The effects of learning lexical chunks on the English writing proficiency of Chinese-speaking tertiary students in Australia

Author Identifiers

Qin Chen
ORCID: 0000-0002-6536-5735

Date of Award


Degree Type


Degree Name

Doctor of Philosophy


School of Education

First Advisor

Dr Anne Thwaite

Second Advisor

Associate Professor Brian Moon


Over the past decade, Australian tertiary institutions have seen a dramatic increase in the enrolment of overseas students. There is a concern that students’ academic success relies heavily on their mastery of academic writing. How to improve international English as an Additional Language (EAL) students’ proficiency has been a cause of significant concern and debate among scholars and education specialists. Scholars in the field of Second Language Acquisition (SLA) have paid some attention to the role that lexical chunks can play in increasing second language (L2) learners’ writing success. Underpinning the current study is the concept of lexical chunks and lexical pedagogy.

This thesis reports on a multi-case study of nine Chinese-speaking tertiary students who were studying in different tertiary institutions in Australia at the time of the research. The aim of the study was to investigate the effects of focused instruction on lexical chunks on students’ writing proficiency. This study used both quantitative and qualitative data to investigate the efficacy of lexical pedagogy on writing proficiency. Quantitative data involved questionnaires, pre- and post-tests and writing samples, collected before and after focused instruction. These data were supplemented by follow-up interviews with the individual student participants.

The findings highlighted three major issues. First, a relationship between knowledge of lexical chunks and improved proficiency in International English Language Testing System (IELTS) writing tasks was evident but not universal for all nine students. Another major finding was the effects of focused instruction on lexical chunks in Chinese-speaking tertiary students’ academic writing. These are presented in accordance with the following aspects of lexical awareness: cohesion and coherence, accuracy and variety and sentence production, as well as other “byproducts” of focused instruction. However, the effects varied from student to student, thus requiring further longitudinal empirical studies. Finally, the lexical transfer from writing to other modes of communication was examined from the students’ perspectives. Even though some of the students perceived a transfer from writing to other modes, their writing performance did not show exactly how much transfer actually occurred. The study found that discipline-specific writing, being different from IELTS writing tasks, is more complex, involves much more than lexical knowledge and comprises multiple factors and skills.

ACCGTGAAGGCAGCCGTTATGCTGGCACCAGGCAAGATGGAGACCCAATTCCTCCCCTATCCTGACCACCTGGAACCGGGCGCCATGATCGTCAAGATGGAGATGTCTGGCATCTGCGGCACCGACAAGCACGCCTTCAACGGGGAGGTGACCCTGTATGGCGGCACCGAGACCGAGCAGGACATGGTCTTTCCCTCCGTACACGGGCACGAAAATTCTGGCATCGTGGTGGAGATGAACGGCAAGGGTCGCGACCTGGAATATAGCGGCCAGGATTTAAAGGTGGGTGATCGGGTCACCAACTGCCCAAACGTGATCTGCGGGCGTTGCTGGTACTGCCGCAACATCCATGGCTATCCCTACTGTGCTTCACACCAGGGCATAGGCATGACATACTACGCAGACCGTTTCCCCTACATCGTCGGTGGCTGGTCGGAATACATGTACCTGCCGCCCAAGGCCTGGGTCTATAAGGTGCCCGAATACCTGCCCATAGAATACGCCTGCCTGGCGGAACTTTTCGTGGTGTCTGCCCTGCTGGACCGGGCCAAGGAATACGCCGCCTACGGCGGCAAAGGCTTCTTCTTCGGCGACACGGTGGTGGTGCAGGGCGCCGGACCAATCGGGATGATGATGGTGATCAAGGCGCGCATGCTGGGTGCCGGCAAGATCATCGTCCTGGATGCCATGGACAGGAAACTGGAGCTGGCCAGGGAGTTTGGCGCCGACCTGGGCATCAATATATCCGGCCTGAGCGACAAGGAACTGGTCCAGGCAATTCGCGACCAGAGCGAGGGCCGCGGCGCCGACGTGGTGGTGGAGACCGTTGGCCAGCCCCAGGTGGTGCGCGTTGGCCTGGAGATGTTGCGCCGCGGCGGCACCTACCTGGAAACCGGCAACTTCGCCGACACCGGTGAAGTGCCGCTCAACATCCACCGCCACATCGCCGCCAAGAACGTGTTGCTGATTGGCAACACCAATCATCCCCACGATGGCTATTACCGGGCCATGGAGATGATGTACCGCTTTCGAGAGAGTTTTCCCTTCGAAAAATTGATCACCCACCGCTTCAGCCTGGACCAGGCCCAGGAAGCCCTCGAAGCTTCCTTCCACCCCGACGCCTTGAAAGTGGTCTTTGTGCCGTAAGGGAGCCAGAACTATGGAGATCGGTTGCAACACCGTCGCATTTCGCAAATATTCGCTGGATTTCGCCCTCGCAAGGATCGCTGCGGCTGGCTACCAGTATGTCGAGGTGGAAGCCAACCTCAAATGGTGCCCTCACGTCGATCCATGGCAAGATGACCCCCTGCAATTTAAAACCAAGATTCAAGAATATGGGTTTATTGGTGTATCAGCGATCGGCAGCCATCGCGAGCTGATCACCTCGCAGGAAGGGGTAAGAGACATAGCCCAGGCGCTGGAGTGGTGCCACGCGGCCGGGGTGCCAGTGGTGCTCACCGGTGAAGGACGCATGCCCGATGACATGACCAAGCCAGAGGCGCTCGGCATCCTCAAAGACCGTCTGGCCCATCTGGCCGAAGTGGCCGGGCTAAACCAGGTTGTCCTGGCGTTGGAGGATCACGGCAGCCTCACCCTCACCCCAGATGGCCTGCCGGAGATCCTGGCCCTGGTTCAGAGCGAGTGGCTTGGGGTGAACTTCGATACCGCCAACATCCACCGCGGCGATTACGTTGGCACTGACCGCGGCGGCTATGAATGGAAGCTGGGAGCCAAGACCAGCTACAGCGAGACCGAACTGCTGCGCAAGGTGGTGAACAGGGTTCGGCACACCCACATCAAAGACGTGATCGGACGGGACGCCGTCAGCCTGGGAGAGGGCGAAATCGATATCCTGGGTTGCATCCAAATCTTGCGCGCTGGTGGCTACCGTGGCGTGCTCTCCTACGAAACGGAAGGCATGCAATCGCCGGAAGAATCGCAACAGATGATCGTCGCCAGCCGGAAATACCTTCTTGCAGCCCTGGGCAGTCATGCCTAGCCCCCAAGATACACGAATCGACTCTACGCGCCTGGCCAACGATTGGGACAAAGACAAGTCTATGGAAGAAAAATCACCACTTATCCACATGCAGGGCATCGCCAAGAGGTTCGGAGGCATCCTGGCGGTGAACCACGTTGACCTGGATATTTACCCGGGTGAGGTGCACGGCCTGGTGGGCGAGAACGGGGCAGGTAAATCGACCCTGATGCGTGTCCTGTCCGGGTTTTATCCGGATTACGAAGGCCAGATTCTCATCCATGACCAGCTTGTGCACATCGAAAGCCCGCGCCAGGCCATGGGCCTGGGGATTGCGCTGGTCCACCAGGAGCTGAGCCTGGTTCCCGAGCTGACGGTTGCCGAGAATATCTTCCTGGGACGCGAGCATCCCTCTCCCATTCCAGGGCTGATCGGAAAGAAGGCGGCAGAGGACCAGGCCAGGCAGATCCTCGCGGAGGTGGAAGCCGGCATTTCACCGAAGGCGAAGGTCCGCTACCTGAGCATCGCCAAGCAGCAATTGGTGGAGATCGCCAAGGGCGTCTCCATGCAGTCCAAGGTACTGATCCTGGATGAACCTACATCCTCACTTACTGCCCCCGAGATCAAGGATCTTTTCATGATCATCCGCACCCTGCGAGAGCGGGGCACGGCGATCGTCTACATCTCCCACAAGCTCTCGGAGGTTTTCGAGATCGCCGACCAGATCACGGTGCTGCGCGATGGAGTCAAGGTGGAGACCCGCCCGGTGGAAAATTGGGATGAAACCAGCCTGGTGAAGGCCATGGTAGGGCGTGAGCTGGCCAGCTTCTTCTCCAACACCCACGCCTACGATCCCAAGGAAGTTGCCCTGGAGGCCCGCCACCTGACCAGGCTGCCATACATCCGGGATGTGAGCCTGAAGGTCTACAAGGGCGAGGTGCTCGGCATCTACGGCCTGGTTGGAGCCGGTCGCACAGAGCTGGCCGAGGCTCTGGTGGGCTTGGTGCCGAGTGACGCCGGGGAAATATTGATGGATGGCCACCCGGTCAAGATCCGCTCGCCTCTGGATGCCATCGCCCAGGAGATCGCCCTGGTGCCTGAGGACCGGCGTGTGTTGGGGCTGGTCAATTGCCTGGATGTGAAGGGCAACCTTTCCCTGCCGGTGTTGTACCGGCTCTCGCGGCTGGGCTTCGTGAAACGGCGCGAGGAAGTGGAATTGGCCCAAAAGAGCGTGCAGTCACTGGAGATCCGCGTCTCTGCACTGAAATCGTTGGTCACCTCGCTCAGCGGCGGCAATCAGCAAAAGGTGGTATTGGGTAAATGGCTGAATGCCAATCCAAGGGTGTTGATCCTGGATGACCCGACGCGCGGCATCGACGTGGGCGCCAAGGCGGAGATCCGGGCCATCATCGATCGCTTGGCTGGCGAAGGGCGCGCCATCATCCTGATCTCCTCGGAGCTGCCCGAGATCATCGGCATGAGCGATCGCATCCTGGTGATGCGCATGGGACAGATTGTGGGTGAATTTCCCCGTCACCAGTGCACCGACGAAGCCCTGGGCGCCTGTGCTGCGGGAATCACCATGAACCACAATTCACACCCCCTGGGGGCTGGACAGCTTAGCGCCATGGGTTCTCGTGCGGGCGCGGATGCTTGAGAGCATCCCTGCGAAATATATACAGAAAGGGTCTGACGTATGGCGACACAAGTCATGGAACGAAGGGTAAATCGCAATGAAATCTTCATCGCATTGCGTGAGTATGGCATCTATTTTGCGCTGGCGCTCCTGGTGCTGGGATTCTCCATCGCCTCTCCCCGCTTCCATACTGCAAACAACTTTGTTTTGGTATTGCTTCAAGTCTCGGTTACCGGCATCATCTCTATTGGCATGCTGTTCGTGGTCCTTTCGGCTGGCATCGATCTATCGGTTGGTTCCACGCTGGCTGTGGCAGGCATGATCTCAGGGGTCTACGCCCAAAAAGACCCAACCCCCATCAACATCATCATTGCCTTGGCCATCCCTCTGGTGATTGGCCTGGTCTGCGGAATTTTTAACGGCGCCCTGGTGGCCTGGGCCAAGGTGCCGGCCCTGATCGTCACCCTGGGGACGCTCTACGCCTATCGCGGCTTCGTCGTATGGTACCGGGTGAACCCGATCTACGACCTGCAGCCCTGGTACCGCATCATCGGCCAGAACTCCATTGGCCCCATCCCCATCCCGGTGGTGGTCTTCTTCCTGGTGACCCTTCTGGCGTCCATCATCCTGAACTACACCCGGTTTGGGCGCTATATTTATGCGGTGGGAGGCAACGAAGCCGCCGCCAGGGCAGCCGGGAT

The thesis outlines the pedagogical implications for both teaching methodology and curriculum design for language instructors and discipline lecturers. The research also offers insights into the complexity of EAL writing and lends support for more eclectic and comprehensive programs for teaching academic writing to EAL students.

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